Suspect? What are you talking about? By the way, same is true for Jewish fasts, another desert people. Debresser (talk) 18:10, 4 June 2016 (UTC)
It's no wonder in practice that strict fasting for fluid and food (per ref) is often privately violated, given that the fast is compulsory.[9] Cpsoper (talk) 21:37, 4 June 2016 (UTC)
What do you mean "often"? Does it exist? Of course. "Often" is am unclear term, and the article you link to does not mention statistics. Debresser (talk) 22:53, 4 June 2016 (UTC)
I write from extensive personal observation, as a physician, but perhaps you'd like to commission an opinion poll in Tower Hamlets, or better still in Medina or Mecca? I'd suggest taking a few precautions ... Cpsoper (talk) 20:29, 5 June 2016 (UTC)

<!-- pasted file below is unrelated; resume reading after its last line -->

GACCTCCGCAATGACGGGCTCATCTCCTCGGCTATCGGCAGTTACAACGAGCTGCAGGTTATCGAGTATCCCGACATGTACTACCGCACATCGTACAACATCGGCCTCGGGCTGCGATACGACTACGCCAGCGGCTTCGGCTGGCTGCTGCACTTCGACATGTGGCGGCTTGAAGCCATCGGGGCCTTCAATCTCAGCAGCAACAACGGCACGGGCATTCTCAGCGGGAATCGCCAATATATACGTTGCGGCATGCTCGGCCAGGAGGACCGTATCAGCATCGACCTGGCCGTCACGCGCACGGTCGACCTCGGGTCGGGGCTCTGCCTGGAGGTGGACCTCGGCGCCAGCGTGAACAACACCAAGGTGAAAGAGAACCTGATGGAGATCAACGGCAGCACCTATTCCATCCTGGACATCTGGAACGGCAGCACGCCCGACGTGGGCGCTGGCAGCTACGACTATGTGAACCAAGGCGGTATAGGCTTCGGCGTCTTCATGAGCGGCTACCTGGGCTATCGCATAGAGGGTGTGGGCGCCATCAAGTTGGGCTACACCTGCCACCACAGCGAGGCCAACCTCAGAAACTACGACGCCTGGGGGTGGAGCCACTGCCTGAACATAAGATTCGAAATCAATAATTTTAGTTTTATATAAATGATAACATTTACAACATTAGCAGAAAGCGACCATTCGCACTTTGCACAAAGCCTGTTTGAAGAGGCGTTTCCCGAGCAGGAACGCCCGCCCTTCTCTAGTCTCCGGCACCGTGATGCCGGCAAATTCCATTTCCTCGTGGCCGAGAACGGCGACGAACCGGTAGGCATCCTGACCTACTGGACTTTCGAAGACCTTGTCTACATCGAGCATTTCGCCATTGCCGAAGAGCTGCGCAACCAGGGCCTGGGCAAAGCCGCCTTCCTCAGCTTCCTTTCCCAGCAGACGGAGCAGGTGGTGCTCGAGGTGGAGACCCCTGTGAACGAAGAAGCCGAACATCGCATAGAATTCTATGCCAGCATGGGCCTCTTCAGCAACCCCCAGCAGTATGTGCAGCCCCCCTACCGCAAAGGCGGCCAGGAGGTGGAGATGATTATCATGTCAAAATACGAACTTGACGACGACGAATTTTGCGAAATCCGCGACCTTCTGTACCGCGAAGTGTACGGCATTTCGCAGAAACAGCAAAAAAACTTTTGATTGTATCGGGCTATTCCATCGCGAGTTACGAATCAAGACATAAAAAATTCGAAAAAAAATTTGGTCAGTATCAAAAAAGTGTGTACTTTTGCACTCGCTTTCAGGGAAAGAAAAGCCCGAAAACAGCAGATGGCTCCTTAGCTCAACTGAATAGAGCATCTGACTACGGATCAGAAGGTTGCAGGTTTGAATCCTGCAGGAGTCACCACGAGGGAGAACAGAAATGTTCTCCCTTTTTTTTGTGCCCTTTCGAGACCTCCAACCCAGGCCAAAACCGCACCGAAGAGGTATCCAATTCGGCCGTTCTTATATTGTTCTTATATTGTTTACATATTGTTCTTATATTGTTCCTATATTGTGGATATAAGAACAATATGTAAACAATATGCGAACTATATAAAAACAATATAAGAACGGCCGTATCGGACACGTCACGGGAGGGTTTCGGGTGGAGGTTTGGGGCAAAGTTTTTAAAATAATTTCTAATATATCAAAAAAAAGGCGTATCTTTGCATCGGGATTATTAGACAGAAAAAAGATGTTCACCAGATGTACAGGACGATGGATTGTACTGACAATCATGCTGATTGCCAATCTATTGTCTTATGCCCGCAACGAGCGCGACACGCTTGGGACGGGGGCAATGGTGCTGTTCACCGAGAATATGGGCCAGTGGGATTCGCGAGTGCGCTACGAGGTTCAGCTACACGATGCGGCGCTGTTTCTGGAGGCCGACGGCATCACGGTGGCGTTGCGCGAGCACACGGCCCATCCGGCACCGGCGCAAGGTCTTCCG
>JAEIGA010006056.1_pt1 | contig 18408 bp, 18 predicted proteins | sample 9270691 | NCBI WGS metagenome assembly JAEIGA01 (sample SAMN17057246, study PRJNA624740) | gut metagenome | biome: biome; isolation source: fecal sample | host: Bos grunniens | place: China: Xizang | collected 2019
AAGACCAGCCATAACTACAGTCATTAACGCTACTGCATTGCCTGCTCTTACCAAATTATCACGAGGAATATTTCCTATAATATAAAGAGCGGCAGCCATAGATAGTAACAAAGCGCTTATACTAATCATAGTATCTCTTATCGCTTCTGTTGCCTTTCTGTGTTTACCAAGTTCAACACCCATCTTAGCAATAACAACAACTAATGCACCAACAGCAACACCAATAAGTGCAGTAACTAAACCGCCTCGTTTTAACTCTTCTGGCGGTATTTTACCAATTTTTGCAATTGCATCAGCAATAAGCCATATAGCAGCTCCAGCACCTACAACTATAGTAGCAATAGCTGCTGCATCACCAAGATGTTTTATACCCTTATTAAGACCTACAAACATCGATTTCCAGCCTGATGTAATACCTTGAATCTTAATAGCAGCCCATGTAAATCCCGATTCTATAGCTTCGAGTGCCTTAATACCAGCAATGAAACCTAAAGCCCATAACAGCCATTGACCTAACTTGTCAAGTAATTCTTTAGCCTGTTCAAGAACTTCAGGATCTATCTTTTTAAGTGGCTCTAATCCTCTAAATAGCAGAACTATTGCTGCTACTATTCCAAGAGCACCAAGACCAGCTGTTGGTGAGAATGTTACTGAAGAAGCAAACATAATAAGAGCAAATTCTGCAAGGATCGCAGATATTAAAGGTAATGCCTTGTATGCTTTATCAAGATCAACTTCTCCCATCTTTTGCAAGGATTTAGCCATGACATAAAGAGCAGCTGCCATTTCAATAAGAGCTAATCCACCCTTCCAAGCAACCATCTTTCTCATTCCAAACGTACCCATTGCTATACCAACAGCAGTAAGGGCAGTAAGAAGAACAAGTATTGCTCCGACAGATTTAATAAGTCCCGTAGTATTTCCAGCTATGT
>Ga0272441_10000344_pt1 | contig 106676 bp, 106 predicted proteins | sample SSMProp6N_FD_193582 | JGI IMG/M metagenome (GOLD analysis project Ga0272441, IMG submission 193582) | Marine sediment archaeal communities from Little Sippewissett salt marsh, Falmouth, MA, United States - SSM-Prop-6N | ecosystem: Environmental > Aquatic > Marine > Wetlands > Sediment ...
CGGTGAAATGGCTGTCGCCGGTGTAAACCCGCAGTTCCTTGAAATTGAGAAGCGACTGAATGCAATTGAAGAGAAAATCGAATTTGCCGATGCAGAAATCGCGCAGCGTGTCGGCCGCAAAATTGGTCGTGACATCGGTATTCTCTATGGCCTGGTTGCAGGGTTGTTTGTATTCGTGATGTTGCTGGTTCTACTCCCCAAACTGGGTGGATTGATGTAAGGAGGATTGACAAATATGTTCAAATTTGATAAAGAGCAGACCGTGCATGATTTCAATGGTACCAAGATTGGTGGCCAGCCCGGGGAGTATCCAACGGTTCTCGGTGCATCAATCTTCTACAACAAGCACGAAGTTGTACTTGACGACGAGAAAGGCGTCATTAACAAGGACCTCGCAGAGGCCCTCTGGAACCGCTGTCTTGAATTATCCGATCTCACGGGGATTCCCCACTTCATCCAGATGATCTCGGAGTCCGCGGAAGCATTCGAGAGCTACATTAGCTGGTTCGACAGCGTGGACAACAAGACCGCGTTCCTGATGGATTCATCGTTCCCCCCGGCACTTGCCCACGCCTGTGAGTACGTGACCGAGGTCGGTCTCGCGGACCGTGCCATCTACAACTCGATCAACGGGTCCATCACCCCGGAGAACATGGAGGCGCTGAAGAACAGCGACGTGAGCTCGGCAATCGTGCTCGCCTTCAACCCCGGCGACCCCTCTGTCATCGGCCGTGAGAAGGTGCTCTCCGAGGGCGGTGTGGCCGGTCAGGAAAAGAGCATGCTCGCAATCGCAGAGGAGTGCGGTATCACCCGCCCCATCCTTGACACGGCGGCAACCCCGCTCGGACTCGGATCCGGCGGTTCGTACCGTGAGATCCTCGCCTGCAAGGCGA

Hm. As a physician, you are likely to be visited by those who have good medical reason not to fast. Also, there may be differences between Muslims in the States, for example, or Middle Eastern countries. Debresser (talk) 21:01, 5 June 2016 (UTC)
True, I was in the Middle East at the time, and I have every sympathy with Muslims in this position, it's highly unenviable in the height of summer. Anyway, we digress... Cpsoper (talk) 21:14, 5 June 2016 (UTC)
By the way, please notice that Muslim fasts move all over the Gregorian calendar, with a 34 year cycle, as opposed to Jewish fasts, which always fall more or less during the same period of the year in the Gregorian calendar. Debresser (talk) 22:03, 5 June 2016 (UTC)

Semi-protected edit request on 7 June 2016[edit]

The name of Prophet Muhammad is without prefix Prophet and suffix (SAW) Faisal Ghalib (talk) 11:16, 7 June 2016 (UTC)

Please see honorifics in English WP. AstroLynx (talk) 11:28, 7 June 2016 (UTC)
Wikipedia does not use religious honorifics, as explained in the link given by AstroLynx. Boing! said Zebedee (talk) 12:32, 7 June 2016 (UTC)